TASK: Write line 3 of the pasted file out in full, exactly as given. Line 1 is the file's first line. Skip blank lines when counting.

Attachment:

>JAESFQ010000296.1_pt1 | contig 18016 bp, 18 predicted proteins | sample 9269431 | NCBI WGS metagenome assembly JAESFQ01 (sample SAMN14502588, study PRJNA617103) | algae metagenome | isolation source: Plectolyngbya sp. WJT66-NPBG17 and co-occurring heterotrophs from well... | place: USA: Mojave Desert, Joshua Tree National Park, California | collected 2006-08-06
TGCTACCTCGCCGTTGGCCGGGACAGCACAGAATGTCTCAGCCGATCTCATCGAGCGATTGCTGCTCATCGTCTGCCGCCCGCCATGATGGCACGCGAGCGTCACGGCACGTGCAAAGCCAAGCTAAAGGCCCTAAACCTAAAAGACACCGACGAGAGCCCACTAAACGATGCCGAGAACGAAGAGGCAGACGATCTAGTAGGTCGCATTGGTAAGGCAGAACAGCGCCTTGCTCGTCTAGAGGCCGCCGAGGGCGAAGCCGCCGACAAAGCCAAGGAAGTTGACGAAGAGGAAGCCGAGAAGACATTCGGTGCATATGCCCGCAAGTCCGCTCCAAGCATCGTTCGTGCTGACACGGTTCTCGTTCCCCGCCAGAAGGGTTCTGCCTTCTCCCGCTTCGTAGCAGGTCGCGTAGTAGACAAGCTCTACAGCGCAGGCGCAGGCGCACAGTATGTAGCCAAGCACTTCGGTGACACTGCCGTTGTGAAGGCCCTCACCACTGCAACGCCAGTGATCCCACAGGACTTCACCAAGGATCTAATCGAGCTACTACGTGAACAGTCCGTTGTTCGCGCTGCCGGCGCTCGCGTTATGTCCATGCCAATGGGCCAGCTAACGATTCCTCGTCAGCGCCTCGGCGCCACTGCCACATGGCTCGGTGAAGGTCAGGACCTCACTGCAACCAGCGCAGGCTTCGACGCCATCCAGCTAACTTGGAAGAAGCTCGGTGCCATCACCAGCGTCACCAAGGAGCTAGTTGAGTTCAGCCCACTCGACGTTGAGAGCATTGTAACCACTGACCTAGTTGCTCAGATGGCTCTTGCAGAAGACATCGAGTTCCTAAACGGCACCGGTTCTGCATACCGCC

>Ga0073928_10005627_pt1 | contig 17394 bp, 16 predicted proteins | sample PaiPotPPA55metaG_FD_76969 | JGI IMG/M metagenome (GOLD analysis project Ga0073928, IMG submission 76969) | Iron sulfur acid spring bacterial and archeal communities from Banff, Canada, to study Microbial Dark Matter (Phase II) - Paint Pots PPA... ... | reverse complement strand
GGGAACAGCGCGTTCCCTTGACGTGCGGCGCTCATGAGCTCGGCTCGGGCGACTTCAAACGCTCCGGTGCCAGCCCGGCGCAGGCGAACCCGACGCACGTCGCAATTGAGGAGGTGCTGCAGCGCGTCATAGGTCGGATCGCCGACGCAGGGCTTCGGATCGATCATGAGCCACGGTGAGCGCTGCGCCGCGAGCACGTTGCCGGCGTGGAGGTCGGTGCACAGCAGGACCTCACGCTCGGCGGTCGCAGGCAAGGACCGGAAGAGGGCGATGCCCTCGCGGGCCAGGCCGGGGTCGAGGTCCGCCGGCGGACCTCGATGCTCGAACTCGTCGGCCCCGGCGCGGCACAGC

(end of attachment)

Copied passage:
>Ga0073928_10005627_pt1 | contig 17394 bp, 16 predicted proteins | sample PaiPotPPA55metaG_FD_76969 | JGI IMG/M metagenome (GOLD analysis project Ga0073928, IMG submission 76969) | Iron sulfur acid spring bacterial and archeal communities from Banff, Canada, to study Microbial Dark Matter (Phase II) - Paint Pots PPA... ... | reverse complement strand